• Yellen’s first currency report may label multiple US trade partners as currency manipulators
• Russia to cut 2021 borrowing plan due to US sanctions
• Turkey holds rates in the first meeting under the new central bank governor
US Treasury Janet Yellen is expected to release its first foreign exchange report this week, and multiple trade partners including Taiwan and Thailand risk joining Vietnam and Switzerland to be labeled as currency manipulators. Trading partners are labeled manipulators if they meet specific criteria: more than $20 billion bilateral trade surplus with the US, FX intervention exceeding 2% of GDP and a global account surplus exceeding 2% of GDP. This practice has been aggressively implemented under the Trump administration, leading to the labels on Vietnam and Switzerland. However, whether or not Yellen would follow such strict practice remains unclear. The US law requires the Treasury to seek negotiations with labeled manipulators to limit their currency intervention, including denying them access to the US government procurement contracts.
Russia will cut its 2021 state borrowing plan more than expected amid US sanctions. The US has imposed a wide array of anti-Russian sanctions, including banning US investors from purchasing newly issued Russian bonds. As a consequence, the Russian finance ministry commented yesterday that it would cut the borrowing plan by 875 billion rubles (~$11.45 billion). The central bank has also commented that it would resort to tools to preserve financial stability if needed to prevent sellout on the bonds among foreign investors. The next meeting on rates decision will be held on April 23 to determine whether or not to raise the rates. In the initial reaction, the ruble fell 2.2% to RUB77.5 to the dollar, before recovering to RUB76.9 by midday. The currency has also been on a roller-coaster ride in recent weeks.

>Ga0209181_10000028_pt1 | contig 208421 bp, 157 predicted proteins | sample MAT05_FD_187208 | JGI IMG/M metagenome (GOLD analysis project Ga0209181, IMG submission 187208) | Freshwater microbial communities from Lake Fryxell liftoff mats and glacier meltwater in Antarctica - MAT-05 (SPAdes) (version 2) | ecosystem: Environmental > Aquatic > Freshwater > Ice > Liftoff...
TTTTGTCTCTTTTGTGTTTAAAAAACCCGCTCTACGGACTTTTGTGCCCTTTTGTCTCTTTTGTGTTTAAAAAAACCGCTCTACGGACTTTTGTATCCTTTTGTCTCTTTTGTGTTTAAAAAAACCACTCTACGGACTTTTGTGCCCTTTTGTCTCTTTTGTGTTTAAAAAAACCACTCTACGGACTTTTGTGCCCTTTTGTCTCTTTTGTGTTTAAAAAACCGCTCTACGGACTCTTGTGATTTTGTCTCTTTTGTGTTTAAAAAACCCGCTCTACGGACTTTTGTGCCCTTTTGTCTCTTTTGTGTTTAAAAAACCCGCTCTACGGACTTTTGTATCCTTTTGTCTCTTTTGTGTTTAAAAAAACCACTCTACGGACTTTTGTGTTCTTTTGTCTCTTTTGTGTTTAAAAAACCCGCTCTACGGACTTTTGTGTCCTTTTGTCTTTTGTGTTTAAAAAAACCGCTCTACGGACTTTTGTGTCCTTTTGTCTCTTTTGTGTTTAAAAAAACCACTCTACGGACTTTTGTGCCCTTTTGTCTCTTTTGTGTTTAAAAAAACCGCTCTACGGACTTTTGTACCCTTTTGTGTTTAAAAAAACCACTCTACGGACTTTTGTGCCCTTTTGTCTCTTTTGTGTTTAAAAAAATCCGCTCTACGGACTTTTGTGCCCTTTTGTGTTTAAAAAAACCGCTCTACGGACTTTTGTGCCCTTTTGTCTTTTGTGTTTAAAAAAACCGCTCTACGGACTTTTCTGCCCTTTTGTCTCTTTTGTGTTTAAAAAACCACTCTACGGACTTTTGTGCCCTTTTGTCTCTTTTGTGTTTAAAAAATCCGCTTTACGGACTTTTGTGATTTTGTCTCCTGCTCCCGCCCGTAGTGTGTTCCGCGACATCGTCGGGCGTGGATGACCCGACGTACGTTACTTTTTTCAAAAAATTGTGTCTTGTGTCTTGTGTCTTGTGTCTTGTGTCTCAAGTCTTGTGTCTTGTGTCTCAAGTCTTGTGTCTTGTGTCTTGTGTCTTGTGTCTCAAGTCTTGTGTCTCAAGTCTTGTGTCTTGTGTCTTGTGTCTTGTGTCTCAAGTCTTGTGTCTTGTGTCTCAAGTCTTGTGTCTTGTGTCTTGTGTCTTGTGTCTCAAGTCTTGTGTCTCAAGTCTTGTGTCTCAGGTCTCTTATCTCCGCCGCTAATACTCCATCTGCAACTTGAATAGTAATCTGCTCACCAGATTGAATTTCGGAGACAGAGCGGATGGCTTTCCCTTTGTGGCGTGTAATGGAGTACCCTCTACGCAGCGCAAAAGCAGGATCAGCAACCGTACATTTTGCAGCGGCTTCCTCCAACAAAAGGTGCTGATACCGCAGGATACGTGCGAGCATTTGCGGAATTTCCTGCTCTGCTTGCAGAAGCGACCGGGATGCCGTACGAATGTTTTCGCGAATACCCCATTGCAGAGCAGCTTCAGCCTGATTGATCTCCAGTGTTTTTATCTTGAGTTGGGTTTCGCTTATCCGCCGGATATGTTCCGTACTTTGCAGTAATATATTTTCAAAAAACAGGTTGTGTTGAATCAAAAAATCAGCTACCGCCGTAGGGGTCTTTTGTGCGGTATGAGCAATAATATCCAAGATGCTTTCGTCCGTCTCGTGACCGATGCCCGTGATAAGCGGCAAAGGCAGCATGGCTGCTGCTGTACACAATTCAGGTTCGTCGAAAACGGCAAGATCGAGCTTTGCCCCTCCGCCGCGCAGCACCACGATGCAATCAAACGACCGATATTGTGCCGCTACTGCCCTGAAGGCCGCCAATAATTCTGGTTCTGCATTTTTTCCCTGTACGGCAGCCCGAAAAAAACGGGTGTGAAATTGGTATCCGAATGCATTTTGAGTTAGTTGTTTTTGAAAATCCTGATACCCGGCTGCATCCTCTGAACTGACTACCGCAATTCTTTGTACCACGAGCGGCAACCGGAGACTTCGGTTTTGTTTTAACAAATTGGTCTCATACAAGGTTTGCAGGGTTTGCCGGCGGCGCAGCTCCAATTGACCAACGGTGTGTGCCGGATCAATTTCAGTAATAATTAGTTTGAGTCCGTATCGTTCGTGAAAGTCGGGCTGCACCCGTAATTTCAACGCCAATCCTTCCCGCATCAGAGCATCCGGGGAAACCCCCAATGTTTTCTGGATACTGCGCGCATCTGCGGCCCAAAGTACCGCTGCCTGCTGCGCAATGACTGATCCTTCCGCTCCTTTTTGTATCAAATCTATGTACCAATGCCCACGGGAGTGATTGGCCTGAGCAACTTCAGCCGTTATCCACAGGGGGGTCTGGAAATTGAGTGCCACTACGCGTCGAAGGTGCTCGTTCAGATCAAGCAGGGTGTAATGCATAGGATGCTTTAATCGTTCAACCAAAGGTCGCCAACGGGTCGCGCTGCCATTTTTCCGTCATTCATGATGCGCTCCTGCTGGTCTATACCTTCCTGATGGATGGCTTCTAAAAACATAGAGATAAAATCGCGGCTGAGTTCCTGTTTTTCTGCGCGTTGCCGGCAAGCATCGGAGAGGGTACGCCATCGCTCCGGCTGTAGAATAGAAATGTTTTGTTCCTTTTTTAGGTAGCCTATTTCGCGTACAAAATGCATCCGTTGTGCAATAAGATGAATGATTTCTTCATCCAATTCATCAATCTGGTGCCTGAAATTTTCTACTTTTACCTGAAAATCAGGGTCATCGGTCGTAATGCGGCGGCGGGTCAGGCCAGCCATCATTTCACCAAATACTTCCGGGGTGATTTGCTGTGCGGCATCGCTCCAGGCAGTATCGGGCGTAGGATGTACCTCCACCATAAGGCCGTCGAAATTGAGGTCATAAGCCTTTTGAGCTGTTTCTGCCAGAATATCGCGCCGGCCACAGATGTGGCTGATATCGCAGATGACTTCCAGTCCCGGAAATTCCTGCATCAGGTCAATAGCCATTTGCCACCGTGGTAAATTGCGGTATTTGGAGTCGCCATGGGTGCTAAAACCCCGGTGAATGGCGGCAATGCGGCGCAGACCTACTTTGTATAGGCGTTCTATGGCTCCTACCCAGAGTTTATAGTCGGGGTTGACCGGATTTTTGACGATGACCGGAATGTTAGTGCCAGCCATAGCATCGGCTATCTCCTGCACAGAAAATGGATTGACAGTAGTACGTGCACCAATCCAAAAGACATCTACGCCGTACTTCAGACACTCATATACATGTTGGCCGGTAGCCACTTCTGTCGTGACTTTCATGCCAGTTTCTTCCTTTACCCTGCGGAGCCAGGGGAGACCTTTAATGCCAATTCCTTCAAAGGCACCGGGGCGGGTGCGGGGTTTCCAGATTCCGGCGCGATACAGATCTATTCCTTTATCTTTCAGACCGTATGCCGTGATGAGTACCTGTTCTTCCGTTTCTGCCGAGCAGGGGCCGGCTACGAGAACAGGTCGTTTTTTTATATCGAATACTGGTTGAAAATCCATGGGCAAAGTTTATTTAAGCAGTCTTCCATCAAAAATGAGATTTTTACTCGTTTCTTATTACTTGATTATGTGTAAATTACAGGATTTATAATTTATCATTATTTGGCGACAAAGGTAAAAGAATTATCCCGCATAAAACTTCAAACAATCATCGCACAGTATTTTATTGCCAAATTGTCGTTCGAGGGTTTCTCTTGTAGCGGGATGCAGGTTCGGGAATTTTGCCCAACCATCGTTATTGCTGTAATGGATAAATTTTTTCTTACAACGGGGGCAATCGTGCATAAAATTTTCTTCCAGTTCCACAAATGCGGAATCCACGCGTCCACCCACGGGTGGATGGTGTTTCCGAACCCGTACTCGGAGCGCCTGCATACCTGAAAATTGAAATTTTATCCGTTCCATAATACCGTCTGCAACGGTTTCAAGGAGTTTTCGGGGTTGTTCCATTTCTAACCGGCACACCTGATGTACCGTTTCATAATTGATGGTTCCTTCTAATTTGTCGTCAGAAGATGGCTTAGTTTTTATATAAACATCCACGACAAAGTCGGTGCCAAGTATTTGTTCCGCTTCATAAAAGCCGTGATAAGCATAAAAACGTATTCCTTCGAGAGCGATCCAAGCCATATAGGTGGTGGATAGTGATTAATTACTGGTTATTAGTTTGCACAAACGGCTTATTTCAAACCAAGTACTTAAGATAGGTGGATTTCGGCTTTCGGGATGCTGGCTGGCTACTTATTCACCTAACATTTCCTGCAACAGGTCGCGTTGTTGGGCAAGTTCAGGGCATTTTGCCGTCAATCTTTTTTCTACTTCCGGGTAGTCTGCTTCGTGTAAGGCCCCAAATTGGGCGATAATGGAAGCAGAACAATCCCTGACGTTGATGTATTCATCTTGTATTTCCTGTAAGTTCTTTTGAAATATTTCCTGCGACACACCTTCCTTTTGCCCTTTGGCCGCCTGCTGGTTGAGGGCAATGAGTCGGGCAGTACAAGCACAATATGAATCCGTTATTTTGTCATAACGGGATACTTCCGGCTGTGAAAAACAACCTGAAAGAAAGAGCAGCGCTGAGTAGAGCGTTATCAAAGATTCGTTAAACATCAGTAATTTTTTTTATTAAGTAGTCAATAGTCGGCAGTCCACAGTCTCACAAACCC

Turkey’s new central bank governor has conducted its first monetary policy meeting and has left the interest rate unchanged at 19%, in line with market expectations. Lira extended gains shortly after the decision. The newly appointed governor Sahap Kavcioglu was under pressure to lower the rates, but so far he has signaled that he would not rush to do so. Back in March, Turkey raised its benchmark interest rate by 2% under the former governor Naci Agbal, doubling the market consensus. The move was to save lira from falling further and it did have some effect on lifting up the demand. However, with the abrupt firing of Naci Agbal, lira plummeted sharply. Now that with accelerated inflation in March, the new governor may have little room to enact interest rate cuts.